Totally killing it. Or not. So far we’re still having issues with downloading the data and using FreeSurfer to adjust the images, so for now I play with sticky notes and read the amusing answers our small sample size (8?) have written for the TTCT.
Brief explanation: TTCT (Torrance Test’s of Creative Thinking) was a test created about 30 years ago by Ellis P. Torrance. There are figural and verbal components, where the figural requires the subject to draw some sort of picture with a foundational doodle/pattern provided and the verbal requires the subject to practice divergent thinking, which is essentially a form of brainstorming. I’m administering these tests pre- and post- the Mindfulness Meditation program (MBSR) and checking out what neurological correlations there might be between meditation and creativity (a long shot, I know. It’s just silly and fun).
Check out this article from Newsweek for a more thorough explanation of the figural component of the TTCT and to see how it’s graded: “How Creative Are You?”
I had a few favorites from categorizing the verbal components of the tests today. My favorite responses to the question “Just suppose everyone had 6 fingers instead of 5, what would happen?” were: “A reassuring pat on the butt would feel that much larger” “People who used to be able to put their fist in their mouths might not be able to do it anymore”. One person wrote a passionate essay on environmental issues, a couple senators, and the destruction created by supporting small businesses (“That’s great guys. It’s fine. Really.”)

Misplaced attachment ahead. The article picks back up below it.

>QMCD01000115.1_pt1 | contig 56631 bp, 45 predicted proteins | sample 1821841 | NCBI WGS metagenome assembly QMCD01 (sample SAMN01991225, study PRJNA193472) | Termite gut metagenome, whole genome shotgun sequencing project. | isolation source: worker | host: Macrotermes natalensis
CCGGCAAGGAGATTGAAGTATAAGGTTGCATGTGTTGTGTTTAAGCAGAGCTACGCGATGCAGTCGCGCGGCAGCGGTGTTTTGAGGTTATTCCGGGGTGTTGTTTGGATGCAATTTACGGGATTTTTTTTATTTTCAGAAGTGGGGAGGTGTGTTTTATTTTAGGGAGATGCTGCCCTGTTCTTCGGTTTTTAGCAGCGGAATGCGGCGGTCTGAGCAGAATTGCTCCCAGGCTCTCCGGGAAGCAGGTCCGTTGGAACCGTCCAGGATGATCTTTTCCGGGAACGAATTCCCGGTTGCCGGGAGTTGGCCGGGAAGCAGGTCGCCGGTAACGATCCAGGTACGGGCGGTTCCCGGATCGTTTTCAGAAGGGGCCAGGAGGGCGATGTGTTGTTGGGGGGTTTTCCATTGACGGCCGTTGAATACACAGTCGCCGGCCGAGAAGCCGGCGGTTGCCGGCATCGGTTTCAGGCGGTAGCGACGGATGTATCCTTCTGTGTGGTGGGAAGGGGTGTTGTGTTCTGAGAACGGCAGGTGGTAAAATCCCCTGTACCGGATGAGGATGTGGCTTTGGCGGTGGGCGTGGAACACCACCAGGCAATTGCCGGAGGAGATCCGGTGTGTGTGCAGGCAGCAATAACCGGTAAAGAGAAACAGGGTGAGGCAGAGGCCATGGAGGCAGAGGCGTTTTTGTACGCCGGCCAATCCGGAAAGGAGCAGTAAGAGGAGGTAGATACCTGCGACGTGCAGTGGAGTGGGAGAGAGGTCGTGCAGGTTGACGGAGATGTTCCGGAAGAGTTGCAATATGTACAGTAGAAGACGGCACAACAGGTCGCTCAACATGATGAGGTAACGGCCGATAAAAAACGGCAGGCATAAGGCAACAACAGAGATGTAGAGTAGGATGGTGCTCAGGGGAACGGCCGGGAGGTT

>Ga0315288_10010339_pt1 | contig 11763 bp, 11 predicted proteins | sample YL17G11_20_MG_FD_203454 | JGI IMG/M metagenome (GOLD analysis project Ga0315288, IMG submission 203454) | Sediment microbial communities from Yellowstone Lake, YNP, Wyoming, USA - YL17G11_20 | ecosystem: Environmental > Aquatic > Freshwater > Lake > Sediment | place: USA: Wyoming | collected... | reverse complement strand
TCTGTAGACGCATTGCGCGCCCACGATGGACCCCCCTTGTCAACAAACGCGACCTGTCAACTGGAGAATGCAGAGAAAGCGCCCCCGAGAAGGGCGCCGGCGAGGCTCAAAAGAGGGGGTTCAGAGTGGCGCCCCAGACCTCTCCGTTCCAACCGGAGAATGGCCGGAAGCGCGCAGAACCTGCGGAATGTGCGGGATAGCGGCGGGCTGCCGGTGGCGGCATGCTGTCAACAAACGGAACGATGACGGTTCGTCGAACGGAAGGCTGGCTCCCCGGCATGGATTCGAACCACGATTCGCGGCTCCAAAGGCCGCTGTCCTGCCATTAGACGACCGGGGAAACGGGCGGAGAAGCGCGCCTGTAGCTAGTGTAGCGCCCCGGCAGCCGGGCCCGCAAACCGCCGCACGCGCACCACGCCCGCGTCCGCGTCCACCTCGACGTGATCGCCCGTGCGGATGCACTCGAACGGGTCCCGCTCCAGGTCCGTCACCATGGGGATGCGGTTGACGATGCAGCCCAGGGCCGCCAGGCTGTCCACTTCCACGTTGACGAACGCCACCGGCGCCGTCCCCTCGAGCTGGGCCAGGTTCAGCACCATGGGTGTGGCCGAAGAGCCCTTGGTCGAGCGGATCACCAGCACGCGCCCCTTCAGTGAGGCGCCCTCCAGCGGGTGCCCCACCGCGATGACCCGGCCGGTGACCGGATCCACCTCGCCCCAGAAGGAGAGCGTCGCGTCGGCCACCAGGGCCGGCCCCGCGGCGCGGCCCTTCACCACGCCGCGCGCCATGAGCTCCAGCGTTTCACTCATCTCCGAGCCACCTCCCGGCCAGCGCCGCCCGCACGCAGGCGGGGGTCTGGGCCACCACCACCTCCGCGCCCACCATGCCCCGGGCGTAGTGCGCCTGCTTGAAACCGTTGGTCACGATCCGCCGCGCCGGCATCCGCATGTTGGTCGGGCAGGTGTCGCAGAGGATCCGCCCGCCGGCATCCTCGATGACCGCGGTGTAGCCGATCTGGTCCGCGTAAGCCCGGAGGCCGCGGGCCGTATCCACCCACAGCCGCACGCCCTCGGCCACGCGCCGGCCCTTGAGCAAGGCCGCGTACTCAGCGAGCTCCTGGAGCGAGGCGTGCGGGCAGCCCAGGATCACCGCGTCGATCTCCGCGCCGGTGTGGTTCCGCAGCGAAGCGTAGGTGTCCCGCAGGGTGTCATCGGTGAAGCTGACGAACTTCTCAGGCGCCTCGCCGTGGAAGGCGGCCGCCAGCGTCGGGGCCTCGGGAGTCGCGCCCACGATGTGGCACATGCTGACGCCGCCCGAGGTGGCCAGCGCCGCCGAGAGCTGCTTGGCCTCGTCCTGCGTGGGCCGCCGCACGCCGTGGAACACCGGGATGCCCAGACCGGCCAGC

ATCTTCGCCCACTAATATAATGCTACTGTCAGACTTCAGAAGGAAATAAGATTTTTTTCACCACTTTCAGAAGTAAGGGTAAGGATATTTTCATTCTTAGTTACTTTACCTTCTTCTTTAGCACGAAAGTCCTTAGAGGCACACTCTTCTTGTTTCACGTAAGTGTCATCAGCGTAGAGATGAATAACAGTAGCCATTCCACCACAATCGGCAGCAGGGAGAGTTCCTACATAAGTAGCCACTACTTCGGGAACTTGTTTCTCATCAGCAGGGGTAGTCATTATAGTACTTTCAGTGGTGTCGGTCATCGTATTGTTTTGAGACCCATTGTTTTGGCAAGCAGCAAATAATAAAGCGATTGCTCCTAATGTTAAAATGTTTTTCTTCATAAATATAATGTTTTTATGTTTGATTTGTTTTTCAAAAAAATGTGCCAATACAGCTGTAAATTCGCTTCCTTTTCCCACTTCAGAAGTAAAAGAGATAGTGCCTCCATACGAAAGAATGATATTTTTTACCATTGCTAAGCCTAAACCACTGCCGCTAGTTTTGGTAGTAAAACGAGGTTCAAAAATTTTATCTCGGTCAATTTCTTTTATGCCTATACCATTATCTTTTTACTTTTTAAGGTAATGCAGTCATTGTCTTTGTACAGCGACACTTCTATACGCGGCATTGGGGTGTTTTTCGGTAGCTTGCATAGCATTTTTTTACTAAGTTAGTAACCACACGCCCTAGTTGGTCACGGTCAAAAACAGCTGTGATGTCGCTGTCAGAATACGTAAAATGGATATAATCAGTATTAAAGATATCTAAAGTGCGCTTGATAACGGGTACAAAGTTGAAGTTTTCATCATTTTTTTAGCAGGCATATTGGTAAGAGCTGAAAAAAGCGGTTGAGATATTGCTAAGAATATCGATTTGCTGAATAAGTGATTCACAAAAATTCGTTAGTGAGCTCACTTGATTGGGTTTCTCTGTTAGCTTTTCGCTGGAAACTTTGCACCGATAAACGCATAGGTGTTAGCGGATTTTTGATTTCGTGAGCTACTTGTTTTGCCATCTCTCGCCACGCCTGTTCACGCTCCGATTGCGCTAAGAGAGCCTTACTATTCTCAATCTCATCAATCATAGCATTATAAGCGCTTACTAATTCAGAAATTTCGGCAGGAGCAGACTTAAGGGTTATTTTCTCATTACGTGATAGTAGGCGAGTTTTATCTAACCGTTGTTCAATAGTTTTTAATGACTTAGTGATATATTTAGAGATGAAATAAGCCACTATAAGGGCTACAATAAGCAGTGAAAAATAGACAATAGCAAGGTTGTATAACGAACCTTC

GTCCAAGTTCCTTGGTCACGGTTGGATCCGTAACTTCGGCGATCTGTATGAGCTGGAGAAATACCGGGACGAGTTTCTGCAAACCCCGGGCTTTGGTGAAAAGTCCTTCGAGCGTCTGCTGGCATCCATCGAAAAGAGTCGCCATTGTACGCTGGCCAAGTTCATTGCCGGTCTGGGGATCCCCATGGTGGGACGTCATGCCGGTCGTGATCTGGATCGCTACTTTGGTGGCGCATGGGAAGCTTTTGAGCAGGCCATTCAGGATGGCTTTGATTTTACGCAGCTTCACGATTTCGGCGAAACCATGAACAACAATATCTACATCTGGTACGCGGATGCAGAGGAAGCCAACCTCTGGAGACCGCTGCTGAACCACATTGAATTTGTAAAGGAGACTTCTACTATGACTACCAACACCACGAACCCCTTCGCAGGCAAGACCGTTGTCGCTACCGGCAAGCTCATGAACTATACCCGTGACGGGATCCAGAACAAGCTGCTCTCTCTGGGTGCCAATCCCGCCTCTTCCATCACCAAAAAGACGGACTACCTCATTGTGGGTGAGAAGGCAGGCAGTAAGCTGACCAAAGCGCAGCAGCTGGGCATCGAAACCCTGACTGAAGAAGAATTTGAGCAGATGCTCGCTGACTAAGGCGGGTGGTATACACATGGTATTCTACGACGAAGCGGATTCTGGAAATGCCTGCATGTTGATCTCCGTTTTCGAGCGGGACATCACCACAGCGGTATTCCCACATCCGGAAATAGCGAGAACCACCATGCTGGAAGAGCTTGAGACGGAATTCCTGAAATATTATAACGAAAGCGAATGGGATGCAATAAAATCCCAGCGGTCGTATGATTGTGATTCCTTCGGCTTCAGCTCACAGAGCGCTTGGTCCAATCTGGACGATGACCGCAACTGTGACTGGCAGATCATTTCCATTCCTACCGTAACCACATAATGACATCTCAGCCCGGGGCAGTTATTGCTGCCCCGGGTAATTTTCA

To be a little more serious (wait, this wasn’t serious enough?), I came across a study published recently in Frontiers of Psychology called “Meditate to Create: the impact of focused-attention and open-monitoring training on convergent and divergent thinking”.
The study addressed the idea that different types of meditation can lead to different brain states. This is an extremely good approach as everyone likes to ask 1) can you be good at meditation? 2) what is it? Well, there is no short answer to either, as there are hundreds of types of meditation. To quote Patanjali from the yoga sutras (aka sort of yoga bible?): “I.39 Or [the steadiness of the mind is attained] from meditation upon anything of one’s inclination”. He states this after listing about 10 types of possible meditations.
In the study, they predict that focused attention meditation (inhalation to a specific body part, exhalation from there) leads to higher abilities to perform tasks related to convergent thinking (one correct answer, i.e. remote association task – three words are given like time, hair, and stretch, and participants are asked to come up with one answer – long). For divergent thinking (they use the verbal part of the TTCT), the authors predicted that open monitoring meditation (breath is used to “set the mind free” and allow any thoughts or emotions to arise naturally and be nonjudgementally observed, very similar to mindfulness meditation).